‘Until we meet again’: Thousands mourn Mormon president
SALT LAKE CITY (AP) — Danielle Cahoon brought her entire family to the public viewing Thursday for the Mormon church’s deceased president to pay their respects and recapture a warm feeling she experienced at a previous viewing for another prophet of the faith.
“It was such a special spirit. We remembered that spirit, and I wanted all of my children to experience that and get a chance to say goodbye,” said Cahoon, 39, of Saratoga Springs, Utah. “Even though we are sad that he is gone, we know and believe in eternal families, so it’s more about paying our respects and saying, ‘Until we meet again.’”
The Cahoons were among 10,000 people who had come to Salt Lake City by mid-afternoon to pay tribute to Thomas S. Monson, who died Jan. 2 at age 90 after nearly 10 years leading The Church of Jesus Christ of Latter-day Saints. As head of the nearly 16 million-member faith, Monson was considered a prophet who led the church through revelation from God.
Boys and their fathers wearing suits and ties and girls and their mothers wearing their Sunday-best dresses solemnly stood in line inside the church conference center in a hallway lined with paintings of church leaders, waiting their turn to say goodbye.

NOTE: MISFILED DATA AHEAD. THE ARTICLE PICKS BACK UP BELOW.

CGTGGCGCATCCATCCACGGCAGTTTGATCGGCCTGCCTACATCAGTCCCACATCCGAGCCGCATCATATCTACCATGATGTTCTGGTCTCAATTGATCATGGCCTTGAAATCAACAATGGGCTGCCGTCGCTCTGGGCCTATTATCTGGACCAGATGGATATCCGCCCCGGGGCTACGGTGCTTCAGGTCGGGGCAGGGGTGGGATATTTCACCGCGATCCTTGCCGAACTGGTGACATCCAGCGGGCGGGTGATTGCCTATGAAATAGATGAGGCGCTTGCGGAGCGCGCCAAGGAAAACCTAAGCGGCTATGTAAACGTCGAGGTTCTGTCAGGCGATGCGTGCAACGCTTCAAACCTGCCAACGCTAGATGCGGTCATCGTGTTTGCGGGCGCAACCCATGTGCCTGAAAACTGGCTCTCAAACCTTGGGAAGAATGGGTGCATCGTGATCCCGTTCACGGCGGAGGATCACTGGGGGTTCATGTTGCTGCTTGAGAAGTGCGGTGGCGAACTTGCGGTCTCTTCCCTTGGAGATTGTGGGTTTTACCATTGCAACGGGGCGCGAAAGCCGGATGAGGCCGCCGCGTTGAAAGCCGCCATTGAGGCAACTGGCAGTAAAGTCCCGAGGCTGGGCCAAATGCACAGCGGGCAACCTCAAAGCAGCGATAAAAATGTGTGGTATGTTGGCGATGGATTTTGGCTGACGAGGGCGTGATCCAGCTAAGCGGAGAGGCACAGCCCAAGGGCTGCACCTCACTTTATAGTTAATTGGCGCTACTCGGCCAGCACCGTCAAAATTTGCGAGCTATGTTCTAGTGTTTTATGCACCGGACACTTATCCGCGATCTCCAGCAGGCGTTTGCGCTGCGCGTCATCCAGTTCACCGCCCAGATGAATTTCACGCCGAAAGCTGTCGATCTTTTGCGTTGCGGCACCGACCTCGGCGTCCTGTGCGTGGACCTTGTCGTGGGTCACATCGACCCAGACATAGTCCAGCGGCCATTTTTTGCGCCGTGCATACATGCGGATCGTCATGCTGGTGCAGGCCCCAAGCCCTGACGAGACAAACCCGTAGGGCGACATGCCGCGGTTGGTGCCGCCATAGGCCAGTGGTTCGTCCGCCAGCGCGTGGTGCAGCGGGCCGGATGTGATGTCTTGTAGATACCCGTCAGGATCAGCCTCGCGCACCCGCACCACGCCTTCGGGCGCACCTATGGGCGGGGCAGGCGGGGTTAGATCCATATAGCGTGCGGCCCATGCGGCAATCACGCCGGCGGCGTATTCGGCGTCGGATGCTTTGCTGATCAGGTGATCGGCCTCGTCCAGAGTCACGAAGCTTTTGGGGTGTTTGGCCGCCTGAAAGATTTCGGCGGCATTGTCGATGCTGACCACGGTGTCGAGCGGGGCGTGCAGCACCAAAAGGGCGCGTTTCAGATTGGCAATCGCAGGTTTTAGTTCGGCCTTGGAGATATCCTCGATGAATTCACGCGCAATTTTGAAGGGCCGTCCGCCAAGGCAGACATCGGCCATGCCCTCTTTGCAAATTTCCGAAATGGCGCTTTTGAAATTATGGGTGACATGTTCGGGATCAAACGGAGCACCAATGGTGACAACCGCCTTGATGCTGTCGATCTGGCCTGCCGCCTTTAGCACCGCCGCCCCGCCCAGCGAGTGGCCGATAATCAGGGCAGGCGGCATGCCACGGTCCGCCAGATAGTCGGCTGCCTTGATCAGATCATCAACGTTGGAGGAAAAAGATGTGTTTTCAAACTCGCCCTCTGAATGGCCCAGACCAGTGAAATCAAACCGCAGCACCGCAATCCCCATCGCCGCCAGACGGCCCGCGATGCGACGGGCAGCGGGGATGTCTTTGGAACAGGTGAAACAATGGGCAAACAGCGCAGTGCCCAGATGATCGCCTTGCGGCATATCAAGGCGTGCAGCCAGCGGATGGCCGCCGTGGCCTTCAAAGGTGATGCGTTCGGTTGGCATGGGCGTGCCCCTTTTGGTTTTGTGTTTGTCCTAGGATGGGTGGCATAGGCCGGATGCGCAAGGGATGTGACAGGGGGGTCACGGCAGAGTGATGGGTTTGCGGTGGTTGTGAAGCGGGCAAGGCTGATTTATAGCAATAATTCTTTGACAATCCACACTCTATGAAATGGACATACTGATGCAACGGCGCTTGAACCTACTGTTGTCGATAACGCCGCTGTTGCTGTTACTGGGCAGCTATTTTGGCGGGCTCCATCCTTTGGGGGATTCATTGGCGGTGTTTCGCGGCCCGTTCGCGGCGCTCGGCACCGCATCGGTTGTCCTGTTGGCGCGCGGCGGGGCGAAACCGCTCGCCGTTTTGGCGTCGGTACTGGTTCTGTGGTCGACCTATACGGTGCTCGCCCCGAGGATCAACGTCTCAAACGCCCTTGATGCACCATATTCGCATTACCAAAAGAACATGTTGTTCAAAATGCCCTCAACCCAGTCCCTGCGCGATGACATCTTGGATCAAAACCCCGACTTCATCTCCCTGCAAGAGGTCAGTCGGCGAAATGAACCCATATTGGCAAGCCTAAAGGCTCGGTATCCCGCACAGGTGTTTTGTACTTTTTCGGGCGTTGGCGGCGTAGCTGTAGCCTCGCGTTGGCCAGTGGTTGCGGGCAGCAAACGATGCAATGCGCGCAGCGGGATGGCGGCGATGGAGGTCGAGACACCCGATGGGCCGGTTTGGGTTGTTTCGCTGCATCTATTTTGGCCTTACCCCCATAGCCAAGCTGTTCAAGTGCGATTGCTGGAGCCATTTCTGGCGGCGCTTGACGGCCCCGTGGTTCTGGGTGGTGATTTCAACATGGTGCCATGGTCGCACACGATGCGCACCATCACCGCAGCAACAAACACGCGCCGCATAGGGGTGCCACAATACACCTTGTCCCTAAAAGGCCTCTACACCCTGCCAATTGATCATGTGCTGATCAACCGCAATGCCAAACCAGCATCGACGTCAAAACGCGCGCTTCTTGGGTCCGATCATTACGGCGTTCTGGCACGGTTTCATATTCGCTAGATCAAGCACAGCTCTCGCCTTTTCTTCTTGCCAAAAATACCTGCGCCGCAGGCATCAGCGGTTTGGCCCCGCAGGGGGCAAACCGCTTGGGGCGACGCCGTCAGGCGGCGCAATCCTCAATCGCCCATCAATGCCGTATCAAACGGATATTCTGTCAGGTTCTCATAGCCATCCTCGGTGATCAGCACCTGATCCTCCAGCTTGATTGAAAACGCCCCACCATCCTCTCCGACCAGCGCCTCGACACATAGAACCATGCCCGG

They walked by slowly in single-file lines on each side of a large wooden casket adorned with elaborate floral bouquets. In front of the casket was an American flag in a shadow box, a nod to Monson’s naval service.
The viewing, open until Thursday night, is a key component of how the religion mourns deceased presidents. In 2008, an estimated 58,000 people came to a two-day viewing for President Gordon B. Hinckley.
A funeral is scheduled Friday at the 21,000-seat arena in the same conference center. Top church leaders are expected to honor Monson’s life.
The next president has not been named yet, but the job is expected to go to the next longest-tenured member of the church’s governing Quorum of the Twelve Apostles, Russell M. Nelson, per church protocol. No date has been set for the special meeting of the Quorum in which Nelson will be anointed.
Monson spent more than five decades serving in top church leadership councils — making him a well-known face and personality to multiple generations of Mormons.
He served as a counselor for three church presidents before assuming the role of top Mormon leader in 2008. He guided the church through growth and a period of increased scrutiny about its history and doctrine.
Melanie McFarlane said she learned important lessons from Monson as she went through high school.
“I admired that he was so service-orientated, and I want to be like that in my life,” said McFarlan, who came with her young son and a friend. “So I thought respecting him in this way was the least I could do.”
Amanda Wilcoxen attended with her sisters and children to experience what she called an important day. She lamented that some people are fixated on the controversial elements of Monson’s presidency, including his role leading the faith’s involvement in the passage of a gay marriage ban in California in 2008.
“He should be known for all the good things that he did,” Wilcoxen said. “He led a huge church nationwide and all the service our church does; he’s just a great man.”
Fifth-grader William “Liam” Richens took the day off from home-school to come with his whole family.
“It was sad, it was amazing, it was beautiful,” he said.